A Queens man who told federal agents he wanted to join the far-right group Proud Boys was charged on Wednesday with a weapons offense after messages he posted on social media to the Times of the riot on Capitol Hill have sounded alarm bells, prosecutors and court documents say.
The man, Eduard Florea, was arrested Tuesday evening after a search of his home revealed an arsenal of more than 1,000 rifle cartridges, two dozen shotgun shells, 75 military-style combat knives, two axes and two swords, prosecutors said. No weapons were found.
The arrest of Mr Florea, a 40-year-old software engineer, came amid an escalating nationwide manhunt for those who broke into the U.S. Capitol last week in part of a violent outburst of supporters of President Trump who wanted to overturn the election results. .
Although Mr. Florea is not one of the many people prosecuted for participating in the riot, the police considered him threatening enough to arrive at his home in an armored vehicle to arrest him.
Among the comments that worried authorities and prompted the search of his home, the complaint says Mr Florea appeared to threaten Georgia Democrat Reverend Raphael Warnock just before Mr Warnock was declared the winner of a Senate seat American.
At around 1 a.m. on January 6, when he posted as “LoneWolfWar” in a group discussion thread about Mr. Warnock on the social media website Speak, the complaint indicates that Mr. Florea wrote that “Dead men cannot pass laws,” with added obscenity to emphasize.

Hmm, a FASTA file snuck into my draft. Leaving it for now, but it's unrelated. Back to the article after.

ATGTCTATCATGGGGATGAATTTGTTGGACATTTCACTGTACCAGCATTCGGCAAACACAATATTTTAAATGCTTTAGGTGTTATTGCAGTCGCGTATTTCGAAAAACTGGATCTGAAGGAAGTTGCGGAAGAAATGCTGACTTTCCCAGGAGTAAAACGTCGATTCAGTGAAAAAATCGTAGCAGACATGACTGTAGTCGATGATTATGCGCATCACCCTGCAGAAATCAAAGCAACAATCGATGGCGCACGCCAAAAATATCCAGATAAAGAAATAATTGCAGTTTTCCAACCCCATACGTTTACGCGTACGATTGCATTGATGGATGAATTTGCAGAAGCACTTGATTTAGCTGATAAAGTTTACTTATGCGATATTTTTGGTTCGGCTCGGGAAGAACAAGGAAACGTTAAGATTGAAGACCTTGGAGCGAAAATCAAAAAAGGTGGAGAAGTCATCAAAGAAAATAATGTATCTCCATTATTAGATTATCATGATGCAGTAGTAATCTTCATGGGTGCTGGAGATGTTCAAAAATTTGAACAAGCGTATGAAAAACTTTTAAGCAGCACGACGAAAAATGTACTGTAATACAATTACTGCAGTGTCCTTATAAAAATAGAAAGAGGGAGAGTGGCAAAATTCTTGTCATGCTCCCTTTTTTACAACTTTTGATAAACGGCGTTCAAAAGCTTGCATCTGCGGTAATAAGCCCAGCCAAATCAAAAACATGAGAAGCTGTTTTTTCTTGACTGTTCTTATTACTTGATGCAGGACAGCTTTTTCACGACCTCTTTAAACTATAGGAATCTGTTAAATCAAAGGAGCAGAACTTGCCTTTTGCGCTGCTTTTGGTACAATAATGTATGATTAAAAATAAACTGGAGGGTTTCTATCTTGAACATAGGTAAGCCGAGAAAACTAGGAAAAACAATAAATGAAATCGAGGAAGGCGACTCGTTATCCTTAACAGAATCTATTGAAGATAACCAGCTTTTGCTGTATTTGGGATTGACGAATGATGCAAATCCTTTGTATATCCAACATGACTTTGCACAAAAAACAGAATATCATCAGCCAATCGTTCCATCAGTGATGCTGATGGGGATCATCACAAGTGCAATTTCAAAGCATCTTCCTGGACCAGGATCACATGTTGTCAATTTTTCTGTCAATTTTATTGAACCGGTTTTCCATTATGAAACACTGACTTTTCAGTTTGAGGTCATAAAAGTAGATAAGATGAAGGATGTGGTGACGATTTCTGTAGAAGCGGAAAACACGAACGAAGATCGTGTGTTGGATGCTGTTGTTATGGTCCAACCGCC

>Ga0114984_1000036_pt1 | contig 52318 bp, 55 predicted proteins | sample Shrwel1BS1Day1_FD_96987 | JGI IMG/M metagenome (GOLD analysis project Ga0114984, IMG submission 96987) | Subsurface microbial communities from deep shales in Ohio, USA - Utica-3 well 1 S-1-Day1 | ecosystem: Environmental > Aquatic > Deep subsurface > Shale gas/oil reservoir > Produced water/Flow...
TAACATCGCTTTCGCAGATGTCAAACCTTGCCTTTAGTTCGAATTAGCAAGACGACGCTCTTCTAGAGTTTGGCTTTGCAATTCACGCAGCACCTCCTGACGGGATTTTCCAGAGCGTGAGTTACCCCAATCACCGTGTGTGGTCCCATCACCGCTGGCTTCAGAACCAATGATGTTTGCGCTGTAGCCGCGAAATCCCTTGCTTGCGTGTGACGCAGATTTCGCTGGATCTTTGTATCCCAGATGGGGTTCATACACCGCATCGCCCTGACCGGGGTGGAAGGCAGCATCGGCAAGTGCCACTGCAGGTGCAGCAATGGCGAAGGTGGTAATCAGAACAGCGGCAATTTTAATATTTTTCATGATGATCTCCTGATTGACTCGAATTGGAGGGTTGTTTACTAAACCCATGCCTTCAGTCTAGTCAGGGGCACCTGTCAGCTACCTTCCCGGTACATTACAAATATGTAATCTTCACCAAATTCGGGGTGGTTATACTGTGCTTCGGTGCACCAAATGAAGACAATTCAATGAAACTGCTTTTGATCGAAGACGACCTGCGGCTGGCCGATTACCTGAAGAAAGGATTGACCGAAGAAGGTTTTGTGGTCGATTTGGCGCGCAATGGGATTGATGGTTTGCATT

Later that day, also on Speak, Mr Florea wrote that he had three “armed patriots” cars in a “trailer” bound for Washington, according to the complaint. As the Capitol Riot unfolded, he wrote that the days of peace and civility were over and that “here in New York we are rich targets.”
“I’m going to fight so help me my God,” he added.
In a bail hearing in Brooklyn federal court held at bay, Mr Florea’s attorney pointed out that the FBI had concluded that his client, despite his online bravado, did not car and had not been to Washington.
Nonetheless, the tenor of her social media comments was worrying enough to heighten authorities’ interest, especially when it matches her criminal status, prosecutors and the complaint say.
Mr. Florea is now accused at the federal level of being a criminal in possession of ammunition. If found guilty, he faces up to 10 years in prison, prosecutors said.